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ShadowCallStack is an instrumentation pass, currently only implemented for
aarch64, that protects programs against return address overwrites
(e.g. stack buffer overflows.) It works by saving a function's return address
to a separately allocated 'shadow call stack' in the function prolog in
non-leaf functions and loading the return address from the shadow call stack
in the function epilog. The return address is also stored on the regular stack
for compatibility with unwinders, but is otherwise unused.
The aarch64 implementation is considered production ready, and
an `implementation of the runtime`_ has been added to Android's libc
(bionic). An x86_64 implementation was evaluated using Chromium and was found
to have critical performance and security deficiencies--it was removed in
LLVM 9.0. Details on the x86_64 implementation can be found in the
`Clang 7.0.1 documentation`_.
.. _`implementation of the runtime`:
.. _`Clang 7.0.1 documentation`:
To optimize for memory consumption and cache locality, the shadow call
stack stores only an array of return addresses. This is in contrast to other
schemes, like :doc:`SafeStack`, that mirror the entire stack and trade-off
consuming more memory for shorter function prologs and epilogs with fewer
memory accesses.
`Return Flow Guard`_ is a pure software implementation of shadow call stacks
on x86_64. Like the previous implementation of ShadowCallStack on x86_64, it is
inherently racy due to the architecture's use of the stack for calls and
Intel `Control-flow Enforcement Technology`_ (CET) is a proposed hardware
extension that would add native support to use a shadow stack to store/check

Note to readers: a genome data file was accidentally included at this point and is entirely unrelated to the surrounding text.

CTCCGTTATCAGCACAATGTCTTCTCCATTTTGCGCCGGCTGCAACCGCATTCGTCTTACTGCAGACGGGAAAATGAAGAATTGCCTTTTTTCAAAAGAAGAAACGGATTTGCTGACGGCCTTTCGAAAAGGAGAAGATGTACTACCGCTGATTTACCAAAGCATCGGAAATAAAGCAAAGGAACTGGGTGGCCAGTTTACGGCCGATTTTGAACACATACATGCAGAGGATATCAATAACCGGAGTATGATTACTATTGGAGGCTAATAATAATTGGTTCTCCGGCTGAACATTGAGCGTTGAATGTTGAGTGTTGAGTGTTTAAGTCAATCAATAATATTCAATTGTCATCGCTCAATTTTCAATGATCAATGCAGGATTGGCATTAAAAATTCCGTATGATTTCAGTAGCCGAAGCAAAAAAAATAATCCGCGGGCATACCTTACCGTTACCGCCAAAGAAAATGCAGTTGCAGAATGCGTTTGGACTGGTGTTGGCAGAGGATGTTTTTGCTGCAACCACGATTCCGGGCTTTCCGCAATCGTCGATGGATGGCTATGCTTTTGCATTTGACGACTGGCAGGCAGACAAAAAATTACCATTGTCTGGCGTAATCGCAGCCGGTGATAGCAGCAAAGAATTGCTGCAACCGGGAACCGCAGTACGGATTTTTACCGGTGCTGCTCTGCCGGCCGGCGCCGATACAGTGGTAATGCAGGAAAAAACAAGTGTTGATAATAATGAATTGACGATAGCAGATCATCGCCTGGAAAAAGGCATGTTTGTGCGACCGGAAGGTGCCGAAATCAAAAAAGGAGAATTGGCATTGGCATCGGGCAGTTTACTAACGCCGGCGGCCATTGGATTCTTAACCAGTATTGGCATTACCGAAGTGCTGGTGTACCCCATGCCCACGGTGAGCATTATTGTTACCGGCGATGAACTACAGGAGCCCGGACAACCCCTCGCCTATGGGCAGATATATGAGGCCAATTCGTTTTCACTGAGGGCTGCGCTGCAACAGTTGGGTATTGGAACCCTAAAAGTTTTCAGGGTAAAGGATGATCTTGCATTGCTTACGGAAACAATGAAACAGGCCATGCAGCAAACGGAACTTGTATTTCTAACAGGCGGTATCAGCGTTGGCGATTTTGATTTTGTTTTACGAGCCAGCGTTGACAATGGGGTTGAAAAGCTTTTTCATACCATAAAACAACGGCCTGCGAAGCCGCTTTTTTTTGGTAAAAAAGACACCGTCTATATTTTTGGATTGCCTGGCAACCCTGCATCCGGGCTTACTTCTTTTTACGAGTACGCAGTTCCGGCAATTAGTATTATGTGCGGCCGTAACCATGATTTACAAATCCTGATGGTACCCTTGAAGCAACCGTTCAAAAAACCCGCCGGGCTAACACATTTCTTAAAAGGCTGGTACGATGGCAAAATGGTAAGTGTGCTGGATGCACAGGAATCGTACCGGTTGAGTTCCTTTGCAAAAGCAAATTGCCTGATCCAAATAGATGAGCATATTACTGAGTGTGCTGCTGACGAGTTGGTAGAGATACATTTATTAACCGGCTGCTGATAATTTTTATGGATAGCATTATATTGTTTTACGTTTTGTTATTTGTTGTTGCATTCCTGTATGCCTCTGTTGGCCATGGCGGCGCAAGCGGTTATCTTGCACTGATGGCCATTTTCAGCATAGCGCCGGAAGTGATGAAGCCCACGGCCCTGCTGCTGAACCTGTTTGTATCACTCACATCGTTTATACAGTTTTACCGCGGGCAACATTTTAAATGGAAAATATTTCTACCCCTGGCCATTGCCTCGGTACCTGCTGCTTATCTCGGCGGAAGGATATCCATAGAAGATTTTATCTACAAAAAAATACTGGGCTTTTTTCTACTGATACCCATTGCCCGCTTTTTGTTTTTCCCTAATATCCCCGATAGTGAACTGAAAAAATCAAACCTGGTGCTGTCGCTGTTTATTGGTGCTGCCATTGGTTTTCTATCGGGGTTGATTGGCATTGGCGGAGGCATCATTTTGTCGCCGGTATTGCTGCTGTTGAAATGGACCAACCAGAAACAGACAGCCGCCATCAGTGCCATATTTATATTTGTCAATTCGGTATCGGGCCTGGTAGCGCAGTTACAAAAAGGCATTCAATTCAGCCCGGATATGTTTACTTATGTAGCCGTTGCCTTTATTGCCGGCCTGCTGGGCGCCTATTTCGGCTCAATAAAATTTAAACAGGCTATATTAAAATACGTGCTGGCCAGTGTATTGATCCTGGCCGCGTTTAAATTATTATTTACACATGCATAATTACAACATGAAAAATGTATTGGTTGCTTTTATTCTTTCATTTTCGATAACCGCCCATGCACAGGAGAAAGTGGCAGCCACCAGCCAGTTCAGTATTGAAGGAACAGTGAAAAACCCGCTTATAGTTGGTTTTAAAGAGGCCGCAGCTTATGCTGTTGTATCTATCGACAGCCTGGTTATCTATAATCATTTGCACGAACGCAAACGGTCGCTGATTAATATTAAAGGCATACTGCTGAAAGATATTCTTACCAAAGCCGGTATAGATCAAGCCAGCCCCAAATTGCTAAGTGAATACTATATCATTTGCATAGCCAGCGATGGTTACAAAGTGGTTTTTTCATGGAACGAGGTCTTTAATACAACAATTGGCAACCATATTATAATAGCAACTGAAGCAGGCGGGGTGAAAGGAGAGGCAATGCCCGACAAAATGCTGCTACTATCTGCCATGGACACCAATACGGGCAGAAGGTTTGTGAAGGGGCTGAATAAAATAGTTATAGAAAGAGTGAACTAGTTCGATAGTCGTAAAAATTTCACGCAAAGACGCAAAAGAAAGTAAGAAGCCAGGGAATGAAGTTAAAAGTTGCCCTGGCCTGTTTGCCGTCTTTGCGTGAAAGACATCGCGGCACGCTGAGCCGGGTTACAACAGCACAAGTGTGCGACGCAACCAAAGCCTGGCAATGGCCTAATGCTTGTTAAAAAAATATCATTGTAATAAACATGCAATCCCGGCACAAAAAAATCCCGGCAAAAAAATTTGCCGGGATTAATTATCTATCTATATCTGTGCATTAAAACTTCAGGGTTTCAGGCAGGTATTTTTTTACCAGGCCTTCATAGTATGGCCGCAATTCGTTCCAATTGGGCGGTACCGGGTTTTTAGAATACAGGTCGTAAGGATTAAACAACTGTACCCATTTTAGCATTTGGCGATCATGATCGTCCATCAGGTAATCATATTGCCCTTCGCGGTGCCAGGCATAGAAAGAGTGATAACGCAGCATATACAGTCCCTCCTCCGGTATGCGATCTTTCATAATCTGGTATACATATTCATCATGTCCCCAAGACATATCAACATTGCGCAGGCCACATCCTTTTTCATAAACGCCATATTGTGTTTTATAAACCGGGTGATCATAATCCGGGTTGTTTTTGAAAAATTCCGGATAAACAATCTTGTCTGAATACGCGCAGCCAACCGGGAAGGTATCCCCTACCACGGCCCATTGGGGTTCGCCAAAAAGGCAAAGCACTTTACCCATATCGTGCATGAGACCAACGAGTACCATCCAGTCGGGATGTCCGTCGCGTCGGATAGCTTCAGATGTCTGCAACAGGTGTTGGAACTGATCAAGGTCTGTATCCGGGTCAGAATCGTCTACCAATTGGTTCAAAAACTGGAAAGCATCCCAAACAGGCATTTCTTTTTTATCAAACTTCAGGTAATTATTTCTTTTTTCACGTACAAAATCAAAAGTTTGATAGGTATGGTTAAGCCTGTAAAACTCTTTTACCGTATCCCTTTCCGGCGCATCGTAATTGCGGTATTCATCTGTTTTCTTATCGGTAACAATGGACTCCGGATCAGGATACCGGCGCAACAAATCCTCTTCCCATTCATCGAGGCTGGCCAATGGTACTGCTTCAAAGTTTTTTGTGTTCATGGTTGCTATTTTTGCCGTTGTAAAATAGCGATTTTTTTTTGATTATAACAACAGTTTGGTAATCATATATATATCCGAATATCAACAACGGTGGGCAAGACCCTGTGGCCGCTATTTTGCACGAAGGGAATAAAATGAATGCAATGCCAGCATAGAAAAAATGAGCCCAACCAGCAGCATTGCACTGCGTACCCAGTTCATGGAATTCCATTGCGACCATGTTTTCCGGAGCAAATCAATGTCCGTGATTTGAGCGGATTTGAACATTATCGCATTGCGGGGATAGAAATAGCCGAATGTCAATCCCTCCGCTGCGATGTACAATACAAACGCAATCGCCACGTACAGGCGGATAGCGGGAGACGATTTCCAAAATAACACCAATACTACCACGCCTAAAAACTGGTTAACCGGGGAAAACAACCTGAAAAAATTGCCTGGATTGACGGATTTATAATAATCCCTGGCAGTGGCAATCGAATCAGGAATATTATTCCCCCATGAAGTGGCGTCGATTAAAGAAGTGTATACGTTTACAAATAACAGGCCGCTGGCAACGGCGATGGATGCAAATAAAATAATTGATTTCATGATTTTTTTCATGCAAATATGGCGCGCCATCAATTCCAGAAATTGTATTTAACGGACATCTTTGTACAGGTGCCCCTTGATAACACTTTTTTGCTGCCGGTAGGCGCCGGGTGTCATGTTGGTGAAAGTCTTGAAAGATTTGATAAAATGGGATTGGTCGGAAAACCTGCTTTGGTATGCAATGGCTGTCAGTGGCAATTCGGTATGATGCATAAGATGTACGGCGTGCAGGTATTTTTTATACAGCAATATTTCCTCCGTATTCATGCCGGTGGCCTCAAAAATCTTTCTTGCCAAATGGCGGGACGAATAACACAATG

return addresses at call/return time. Being a hardware implementation, it
would not suffer from race conditions and would not incur the overhead of
function instrumentation, but it does require operating system support.
.. _`Return Flow Guard`:
.. _`Control-flow Enforcement Technology`:
A runtime is not provided in compiler-rt so one must be provided by the
compiled application or the operating system. Integrating the runtime into
the operating system should be preferred since otherwise all thread creation
and destruction would need to be intercepted by the application.
The instrumentation makes use of the platform register ``x18``. On some
platforms, ``x18`` is reserved, and on others, it is designated as a scratch
register. This generally means that any code that may run on the same thread
as code compiled with ShadowCallStack must either target one of the platforms
whose ABI reserves ``x18`` (currently Android, Darwin, Fuchsia and Windows)
or be compiled with the flag ``-ffixed-x18``. If absolutely necessary, code
compiled without ``-ffixed-x18`` may be run on the same thread as code that
uses ShadowCallStack by saving the register value temporarily on the stack
(`example in Android`_) but this should be done with care since it risks
leaking the shadow call stack address.
.. _`example in Android`:
Because of the use of register ``x18``, the ShadowCallStack feature is
incompatible with any other feature that may use ``x18``. However, there
is no inherent reason why ShadowCallStack needs to use register ``x18``
specifically; in principle, a platform could choose to reserve and use another
register for ShadowCallStack, but this would be incompatible with the AAPCS64.
Special unwind information is required on functions that are compiled
with ShadowCallStack and that may be unwound, i.e. functions compiled with
``-fexceptions`` (which is the default in C++). Some unwinders (such as the
libgcc 4.9 unwinder) do not understand this unwind info and will segfault
when encountering it. LLVM libunwind processes this unwind info correctly,
however. This means that if exceptions are used together with ShadowCallStack,
the program must use a compatible unwinder.
ShadowCallStack is intended to be a stronger alternative to
``-fstack-protector``. It protects from non-linear overflows and arbitrary